I have followed the discussion on the desirability of aging with interest, but
also with some feelings of doubt.
Modern societies are aging very rapidly and with aging comes the burden of
chronic diseases like dementia, arthrosis etcetera.
Life expectancy (LE) in the netherlands for instance is (1990) for women at
birth 80.1 year, for men 73.9 year. At 65 years LE for women is 19.0 years
and for men 14.4 years. At this moment about 13% of the Dutch population is
over 65 years and this will expand till about 25% in 2010/2020.
But if we look at how many years people can be expected to be in good health,
we see something else. This measure is called Healthy Life Expectancy (HLE) or
Disabillity Free Life Expectancy (DFLE) and is first developed by Sullivan in
the '70's. This measure is based on the prevalence of disabilities in the
For the Dutch population the figures are as followes:
at birth 60.2 years; at 65 years 9.1 years
at birth: 60.0 years; at 65 years 9.3 years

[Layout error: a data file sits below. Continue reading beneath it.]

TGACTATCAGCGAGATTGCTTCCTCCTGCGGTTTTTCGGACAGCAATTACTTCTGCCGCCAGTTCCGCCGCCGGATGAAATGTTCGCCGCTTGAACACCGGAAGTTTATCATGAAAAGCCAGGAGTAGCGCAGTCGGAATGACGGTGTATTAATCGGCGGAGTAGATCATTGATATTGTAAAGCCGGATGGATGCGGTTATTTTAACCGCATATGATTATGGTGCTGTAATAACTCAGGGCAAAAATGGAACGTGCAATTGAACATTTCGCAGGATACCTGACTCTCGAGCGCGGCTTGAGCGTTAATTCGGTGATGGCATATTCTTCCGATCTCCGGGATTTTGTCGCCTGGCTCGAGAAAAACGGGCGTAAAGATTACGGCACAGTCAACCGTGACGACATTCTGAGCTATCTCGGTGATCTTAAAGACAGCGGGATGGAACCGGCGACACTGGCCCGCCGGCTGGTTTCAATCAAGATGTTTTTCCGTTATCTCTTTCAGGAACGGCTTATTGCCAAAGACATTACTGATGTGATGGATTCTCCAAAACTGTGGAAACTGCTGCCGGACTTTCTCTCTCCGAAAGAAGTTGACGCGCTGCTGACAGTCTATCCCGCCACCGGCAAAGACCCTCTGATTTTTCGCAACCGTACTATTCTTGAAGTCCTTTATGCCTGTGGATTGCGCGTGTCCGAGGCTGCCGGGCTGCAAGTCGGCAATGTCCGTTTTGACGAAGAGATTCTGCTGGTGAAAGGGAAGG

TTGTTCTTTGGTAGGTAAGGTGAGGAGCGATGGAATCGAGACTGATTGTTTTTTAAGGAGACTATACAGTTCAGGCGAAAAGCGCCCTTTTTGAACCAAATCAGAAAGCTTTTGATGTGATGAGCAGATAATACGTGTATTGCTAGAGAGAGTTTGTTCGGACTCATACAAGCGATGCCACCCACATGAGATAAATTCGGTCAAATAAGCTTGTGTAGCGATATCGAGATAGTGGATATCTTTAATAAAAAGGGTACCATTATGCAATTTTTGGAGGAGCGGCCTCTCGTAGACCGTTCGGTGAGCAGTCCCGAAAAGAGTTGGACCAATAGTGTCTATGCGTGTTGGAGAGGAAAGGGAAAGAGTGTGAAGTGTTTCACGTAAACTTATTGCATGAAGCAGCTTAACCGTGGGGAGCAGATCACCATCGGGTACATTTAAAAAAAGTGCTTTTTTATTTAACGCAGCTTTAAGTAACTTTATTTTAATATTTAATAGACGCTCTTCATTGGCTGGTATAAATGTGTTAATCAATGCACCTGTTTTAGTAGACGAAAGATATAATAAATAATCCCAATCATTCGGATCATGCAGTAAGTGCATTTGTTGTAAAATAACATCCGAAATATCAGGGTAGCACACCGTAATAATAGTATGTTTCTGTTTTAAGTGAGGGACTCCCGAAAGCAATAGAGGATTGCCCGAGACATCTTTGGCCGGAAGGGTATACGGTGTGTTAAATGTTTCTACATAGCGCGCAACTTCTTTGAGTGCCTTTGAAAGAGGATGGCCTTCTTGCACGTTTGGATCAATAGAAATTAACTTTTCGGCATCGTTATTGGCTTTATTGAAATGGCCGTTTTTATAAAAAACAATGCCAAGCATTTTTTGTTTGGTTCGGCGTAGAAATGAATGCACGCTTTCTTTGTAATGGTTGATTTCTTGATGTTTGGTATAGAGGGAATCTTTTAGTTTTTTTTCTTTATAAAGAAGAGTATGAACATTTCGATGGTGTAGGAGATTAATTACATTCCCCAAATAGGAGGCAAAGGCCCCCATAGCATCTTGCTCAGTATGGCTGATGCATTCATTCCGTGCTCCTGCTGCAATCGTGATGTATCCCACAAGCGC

We can also look at the HLP (Healthy Life Percentage), that is the percentage
of the LE that can be expected to be healthy years:
for women at birth: 75.1%, at 65 years of age: 48.0%
for men at birth: 81.2%, at 65 years of age: 64.6%.
This means for instance for women at 65 years of age in 1990, that they can
expect to have more than half of their remaining life te be in poor health.
Maybe we better look in ways to lower the amount of unhealthy years by
prevention of chronic diseases like arthritis or Rheuma than to put a lot
of money in research to expand our LE.
Rom Perenboom, Leiden
E-Mail: Perenboom at NIPG.TNO.NL